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At the time we were immersed in the movie review radio show, I was actively rooting for the Child’s Play films. Chucky creator Don Mancini was an early interview subject and he entirely won me over with the his enthusiasm and humility. He was flatly a nice guy and had thrown in completely with his creation. I wanted to see it succeed. It has certainly endured, though the films never reached the level of quality or ingenuity for which I’d hoped. I must add that I love that the French lobby card above manages to make a trashy movie about a murderous, sentient doll look so very, very French.

Poor Andy Barclay just can’t catch a break. He’s finally beginning to get over the trauma of seeing his favorite toy, a genuine Good Guy doll, get possessed by a murderer named Charles Lee Ray and go on a vicious killing streak that unfortunate Andy just happened to get blamed for. He’s about to get settled in to a new home with nice foster parents when, like the ad says, “Chucky’s back!”

That’s right, the murderous little doll has returned in Child’s Play 2, the sequel to the 1988 horror hit. Chucky has been resurrected and is again in pursuit of little Andy in an attempt to destroy his soul and occupy his body. Once again, none of the grownups will believe that Chucky and not Andy is the cause of all the trouble. This time out, though, Andy has acquired an ally, a teen-aged girl named Kyle who lives in the same foster home. Their developing friendship is often well-done and quite natural. It’s one of the more interesting things onscreen. Otherwise, the film covers essentially the same ground as the original Child’s Play. Chucky knocks off various authority figures while Andy struggles to prove that he’s innocent.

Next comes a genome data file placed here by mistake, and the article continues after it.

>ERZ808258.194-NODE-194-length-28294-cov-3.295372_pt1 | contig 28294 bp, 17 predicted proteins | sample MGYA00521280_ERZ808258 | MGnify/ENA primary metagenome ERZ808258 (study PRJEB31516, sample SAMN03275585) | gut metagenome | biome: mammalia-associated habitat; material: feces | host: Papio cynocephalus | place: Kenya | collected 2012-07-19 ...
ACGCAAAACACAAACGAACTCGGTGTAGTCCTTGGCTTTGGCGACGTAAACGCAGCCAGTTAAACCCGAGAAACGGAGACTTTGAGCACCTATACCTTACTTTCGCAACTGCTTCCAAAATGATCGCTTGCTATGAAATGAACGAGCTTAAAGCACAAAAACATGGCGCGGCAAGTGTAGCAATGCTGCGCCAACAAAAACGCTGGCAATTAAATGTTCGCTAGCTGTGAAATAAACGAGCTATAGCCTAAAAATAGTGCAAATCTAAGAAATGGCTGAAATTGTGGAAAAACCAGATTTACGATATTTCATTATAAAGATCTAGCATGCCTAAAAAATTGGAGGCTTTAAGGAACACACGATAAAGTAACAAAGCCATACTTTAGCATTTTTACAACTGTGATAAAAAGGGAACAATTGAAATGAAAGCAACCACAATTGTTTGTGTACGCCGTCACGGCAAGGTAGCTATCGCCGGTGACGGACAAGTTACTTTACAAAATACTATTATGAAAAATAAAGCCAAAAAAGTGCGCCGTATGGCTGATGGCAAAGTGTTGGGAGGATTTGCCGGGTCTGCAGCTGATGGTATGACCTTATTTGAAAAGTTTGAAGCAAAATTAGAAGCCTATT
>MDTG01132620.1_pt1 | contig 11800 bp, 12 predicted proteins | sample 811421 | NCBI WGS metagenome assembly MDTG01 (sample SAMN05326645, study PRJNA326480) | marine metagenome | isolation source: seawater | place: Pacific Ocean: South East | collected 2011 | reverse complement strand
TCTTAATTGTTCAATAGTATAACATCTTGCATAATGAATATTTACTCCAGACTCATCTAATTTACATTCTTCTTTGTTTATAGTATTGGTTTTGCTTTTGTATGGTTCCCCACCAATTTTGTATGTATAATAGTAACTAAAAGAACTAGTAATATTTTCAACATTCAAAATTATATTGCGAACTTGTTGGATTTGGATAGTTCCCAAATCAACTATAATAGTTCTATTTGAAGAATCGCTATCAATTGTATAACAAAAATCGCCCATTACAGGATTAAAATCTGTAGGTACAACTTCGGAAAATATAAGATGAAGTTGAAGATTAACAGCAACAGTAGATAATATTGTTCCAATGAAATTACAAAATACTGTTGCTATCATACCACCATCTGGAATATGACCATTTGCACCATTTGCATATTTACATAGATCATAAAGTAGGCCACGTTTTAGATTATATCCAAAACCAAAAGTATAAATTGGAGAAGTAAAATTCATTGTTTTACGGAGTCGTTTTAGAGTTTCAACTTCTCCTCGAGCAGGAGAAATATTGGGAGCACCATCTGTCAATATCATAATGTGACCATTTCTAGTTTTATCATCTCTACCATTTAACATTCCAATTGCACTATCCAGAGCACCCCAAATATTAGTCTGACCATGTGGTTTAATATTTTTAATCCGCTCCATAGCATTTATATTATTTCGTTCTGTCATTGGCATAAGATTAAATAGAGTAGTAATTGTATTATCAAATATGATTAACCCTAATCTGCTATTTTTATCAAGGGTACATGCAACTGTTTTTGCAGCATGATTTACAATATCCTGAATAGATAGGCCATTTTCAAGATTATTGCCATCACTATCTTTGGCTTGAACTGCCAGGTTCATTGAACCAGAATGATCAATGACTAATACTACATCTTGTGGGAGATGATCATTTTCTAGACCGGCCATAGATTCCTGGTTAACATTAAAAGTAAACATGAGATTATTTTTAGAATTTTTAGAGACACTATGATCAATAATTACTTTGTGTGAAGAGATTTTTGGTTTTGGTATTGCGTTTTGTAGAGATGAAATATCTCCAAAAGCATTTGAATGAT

The film shows promise of an exciting conclusion as Andy, Kyle, and Chucky have their final conflict in the toy factory that manufactures Good Guy dolls, but even that is wasted, betrayed by bad directing. What should have been one of the most chilling scenes in the film has Andy desperately climbing up a slanted conveyed with Chucky right at his heels. It might have worked if the director had given any idea of how much further Andy had to climb to reach the top of exactly how close behind Chucky really was. Instead, it’s show entirely in close-ups, giving no sense sense of the space in the situation and undermining the scariness of the scene entirely. That, along with a number of poorly shot sequences and an apparent inability to keep the boom microphone out of the shot, fully proves that director John Lafia has a lot to learn.

It’s a good thing that Alex Vincent does such a good job playing little Andy, even if the poor kid will probably never be able to look at a Teddy Ruxpin doll in quite the same way. It’s also fortunate that Chucky makes such a nifty monster. He’s as evil as you could ask of any horror flick villain. The film really needs those two two, because without them Child’s Play 2 would’ve wound up being a complete waste of time.

1 and 1/2 stars, out of 4.

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